The European Medicines Agency warns against medicines for the treatment of dry cough that contain the active ingredient pholcodine. Here’s why.
The European Medicines Agency (Ema) is recommending that the EU approval for cough medicines containing pholcodine be revoked. This active ingredient has not been approved in Germany since February 2001, according to the Federal Institute for Drugs and Medical Devices (BfArM).
This is the active ingredient in question
According to the institute, pholcodine is “an opioid that has been used to treat nonproductive (dry) cough in children and adults.” It acts directly in the brain to suppress the cough reflex by reducing nerve signals to the muscles involved, it said. Corresponding drugs had also been used in combination with other agents to treat cold and flu symptoms.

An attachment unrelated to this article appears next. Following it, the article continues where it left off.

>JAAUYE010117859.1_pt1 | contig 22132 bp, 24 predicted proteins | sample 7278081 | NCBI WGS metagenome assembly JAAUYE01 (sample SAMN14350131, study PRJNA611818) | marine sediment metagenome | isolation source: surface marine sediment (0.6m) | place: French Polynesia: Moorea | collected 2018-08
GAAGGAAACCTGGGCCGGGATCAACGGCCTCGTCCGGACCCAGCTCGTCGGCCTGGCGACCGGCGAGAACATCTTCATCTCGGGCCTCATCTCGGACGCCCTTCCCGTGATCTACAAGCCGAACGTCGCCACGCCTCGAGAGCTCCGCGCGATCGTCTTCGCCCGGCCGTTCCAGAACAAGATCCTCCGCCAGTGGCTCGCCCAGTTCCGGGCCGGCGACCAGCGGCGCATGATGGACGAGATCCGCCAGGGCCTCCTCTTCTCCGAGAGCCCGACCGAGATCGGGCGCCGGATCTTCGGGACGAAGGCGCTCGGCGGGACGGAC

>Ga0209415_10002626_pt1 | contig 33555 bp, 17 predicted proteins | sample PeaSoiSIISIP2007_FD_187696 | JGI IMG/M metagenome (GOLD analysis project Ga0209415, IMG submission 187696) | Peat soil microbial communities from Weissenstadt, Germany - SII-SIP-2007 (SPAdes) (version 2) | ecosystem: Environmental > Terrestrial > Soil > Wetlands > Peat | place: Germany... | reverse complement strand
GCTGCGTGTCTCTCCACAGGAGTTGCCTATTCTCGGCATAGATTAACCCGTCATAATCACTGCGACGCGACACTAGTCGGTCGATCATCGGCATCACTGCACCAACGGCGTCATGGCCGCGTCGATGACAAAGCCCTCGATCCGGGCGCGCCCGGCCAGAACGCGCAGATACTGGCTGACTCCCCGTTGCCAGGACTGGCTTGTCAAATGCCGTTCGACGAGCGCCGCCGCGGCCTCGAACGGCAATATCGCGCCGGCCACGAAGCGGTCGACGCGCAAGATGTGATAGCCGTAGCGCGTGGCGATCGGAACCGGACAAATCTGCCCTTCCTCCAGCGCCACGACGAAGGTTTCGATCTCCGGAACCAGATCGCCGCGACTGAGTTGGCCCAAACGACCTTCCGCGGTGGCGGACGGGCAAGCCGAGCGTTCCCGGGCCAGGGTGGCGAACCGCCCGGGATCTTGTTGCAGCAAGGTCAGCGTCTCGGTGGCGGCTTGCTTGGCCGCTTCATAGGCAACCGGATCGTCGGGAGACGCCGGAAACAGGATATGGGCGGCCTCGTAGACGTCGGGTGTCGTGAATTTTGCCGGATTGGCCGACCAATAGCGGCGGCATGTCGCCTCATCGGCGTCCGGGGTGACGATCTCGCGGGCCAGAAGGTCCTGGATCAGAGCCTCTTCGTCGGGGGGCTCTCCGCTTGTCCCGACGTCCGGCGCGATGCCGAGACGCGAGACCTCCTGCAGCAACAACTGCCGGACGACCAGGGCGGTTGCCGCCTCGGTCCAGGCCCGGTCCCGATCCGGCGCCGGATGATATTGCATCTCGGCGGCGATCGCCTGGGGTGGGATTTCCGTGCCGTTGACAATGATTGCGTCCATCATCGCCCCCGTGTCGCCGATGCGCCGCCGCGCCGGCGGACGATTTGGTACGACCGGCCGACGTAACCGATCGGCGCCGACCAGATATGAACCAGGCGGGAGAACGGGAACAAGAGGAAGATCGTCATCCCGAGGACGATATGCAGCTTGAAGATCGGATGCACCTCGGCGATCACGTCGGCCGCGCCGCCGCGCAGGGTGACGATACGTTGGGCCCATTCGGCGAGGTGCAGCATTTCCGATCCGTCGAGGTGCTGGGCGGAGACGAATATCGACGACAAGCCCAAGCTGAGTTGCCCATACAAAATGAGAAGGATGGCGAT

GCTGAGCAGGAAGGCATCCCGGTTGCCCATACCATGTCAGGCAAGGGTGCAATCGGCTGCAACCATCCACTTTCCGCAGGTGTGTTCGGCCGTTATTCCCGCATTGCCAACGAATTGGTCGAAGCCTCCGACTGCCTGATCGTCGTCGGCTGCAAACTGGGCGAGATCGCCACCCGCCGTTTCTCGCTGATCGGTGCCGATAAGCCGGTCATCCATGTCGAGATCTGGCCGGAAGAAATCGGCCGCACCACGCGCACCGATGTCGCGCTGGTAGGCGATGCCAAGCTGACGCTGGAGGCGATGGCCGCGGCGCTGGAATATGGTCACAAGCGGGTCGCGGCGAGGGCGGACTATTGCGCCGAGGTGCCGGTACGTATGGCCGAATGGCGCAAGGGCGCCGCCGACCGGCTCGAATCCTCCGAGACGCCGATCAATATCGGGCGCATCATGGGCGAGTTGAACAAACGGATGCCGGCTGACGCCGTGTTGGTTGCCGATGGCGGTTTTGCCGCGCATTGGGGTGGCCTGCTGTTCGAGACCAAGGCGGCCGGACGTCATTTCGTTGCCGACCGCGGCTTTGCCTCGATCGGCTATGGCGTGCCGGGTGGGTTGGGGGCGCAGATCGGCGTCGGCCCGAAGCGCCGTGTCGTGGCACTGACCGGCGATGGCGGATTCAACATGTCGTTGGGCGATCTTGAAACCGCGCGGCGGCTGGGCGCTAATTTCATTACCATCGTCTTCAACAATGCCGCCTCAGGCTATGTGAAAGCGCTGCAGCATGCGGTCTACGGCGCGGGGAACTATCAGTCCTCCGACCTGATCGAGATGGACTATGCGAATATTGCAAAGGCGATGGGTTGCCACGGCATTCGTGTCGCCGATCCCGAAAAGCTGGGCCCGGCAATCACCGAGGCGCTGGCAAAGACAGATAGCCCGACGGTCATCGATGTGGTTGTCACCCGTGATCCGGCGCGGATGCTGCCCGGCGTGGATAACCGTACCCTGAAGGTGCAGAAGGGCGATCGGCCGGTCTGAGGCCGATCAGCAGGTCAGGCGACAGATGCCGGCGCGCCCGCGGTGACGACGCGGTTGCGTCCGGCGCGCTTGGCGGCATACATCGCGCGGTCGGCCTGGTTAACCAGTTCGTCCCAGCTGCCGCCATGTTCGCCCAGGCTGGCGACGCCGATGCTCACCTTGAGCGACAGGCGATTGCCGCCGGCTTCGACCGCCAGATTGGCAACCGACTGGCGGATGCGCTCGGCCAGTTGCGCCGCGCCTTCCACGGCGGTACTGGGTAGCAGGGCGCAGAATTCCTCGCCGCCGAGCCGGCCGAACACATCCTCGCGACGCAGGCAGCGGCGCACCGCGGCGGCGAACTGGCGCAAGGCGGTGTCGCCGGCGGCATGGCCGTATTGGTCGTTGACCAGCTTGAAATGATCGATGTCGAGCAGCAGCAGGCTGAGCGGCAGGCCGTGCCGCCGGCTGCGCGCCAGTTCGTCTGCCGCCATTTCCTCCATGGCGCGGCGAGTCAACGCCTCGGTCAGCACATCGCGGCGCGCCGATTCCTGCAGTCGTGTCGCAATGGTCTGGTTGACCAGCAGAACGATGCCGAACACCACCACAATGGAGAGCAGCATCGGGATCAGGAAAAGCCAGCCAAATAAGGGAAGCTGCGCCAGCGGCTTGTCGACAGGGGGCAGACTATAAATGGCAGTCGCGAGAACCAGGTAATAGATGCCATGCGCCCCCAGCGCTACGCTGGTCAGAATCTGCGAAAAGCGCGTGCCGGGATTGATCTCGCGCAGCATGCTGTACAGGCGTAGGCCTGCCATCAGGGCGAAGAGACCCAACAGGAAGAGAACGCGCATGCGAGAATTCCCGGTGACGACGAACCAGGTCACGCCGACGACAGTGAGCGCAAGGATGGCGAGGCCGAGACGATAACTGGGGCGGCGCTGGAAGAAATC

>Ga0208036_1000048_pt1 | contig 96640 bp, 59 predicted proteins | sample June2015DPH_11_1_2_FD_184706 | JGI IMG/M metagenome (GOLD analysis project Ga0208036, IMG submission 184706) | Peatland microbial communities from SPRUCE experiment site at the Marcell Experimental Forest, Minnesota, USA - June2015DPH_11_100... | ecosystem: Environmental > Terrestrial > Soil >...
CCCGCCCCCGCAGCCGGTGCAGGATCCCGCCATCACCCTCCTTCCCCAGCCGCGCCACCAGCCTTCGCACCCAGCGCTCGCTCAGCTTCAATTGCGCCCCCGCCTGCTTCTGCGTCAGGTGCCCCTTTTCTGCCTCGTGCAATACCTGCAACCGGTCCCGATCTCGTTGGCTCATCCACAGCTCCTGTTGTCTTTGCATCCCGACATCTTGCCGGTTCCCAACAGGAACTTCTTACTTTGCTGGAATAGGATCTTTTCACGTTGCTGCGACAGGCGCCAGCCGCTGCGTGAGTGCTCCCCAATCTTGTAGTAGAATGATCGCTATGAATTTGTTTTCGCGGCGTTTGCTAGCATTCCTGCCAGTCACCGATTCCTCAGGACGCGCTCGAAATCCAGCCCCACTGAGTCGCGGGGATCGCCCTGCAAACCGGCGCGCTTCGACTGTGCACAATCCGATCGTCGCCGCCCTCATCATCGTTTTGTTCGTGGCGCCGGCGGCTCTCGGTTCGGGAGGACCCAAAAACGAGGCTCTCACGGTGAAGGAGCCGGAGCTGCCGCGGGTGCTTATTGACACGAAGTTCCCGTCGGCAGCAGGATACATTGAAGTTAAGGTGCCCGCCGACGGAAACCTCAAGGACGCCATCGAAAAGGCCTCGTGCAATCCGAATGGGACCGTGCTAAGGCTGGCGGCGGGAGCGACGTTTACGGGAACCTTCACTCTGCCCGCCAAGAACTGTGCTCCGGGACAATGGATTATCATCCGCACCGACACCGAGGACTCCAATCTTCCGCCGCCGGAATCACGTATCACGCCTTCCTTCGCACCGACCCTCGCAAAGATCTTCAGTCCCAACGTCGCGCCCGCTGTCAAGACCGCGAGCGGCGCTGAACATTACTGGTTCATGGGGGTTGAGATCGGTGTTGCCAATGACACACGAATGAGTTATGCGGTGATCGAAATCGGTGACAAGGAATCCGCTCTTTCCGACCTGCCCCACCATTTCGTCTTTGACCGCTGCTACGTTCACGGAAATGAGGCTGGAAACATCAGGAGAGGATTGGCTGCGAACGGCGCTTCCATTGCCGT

What’s problematic about pholcodine
The recommendation that such drugs no longer be approved in the EU followed a review by Ema’s Committee on the Safety of Medicines (PRAC). The experts reportedly concluded that pholcodine-containing products could increase the risk of severe and life-threatening allergic reactions to neuromuscular blockade drugs.
The Ema recommendation is based, among other things, on a study conducted in France showing that taking pholcodine up to 12 months before general anesthesia may increase the risk of such an allergic reaction.